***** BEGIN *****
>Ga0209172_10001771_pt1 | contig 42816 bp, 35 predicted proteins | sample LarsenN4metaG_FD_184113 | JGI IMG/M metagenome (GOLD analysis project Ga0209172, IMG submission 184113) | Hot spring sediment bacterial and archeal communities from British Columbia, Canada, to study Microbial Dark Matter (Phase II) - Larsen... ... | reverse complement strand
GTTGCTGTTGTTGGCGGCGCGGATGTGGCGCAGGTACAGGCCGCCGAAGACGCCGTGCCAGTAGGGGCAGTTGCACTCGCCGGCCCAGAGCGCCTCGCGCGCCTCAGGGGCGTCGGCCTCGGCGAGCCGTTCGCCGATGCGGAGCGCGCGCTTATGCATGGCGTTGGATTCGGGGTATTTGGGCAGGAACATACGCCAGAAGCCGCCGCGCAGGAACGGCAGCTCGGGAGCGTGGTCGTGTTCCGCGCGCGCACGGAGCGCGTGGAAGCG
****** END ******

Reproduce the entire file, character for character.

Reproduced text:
>Ga0209172_10001771_pt1 | contig 42816 bp, 35 predicted proteins | sample LarsenN4metaG_FD_184113 | JGI IMG/M metagenome (GOLD analysis project Ga0209172, IMG submission 184113) | Hot spring sediment bacterial and archeal communities from British Columbia, Canada, to study Microbial Dark Matter (Phase II) - Larsen... ... | reverse complement strand
GTTGCTGTTGTTGGCGGCGCGGATGTGGCGCAGGTACAGGCCGCCGAAGACGCCGTGCCAGTAGGGGCAGTTGCACTCGCCGGCCCAGAGCGCCTCGCGCGCCTCAGGGGCGTCGGCCTCGGCGAGCCGTTCGCCGATGCGGAGCGCGCGCTTATGCATGGCGTTGGATTCGGGGTATTTGGGCAGGAACATACGCCAGAAGCCGCCGCGCAGGAACGGCAGCTCGGGAGCGTGGTCGTGTTCCGCGCGCGCACGGAGCGCGTGGAAGCG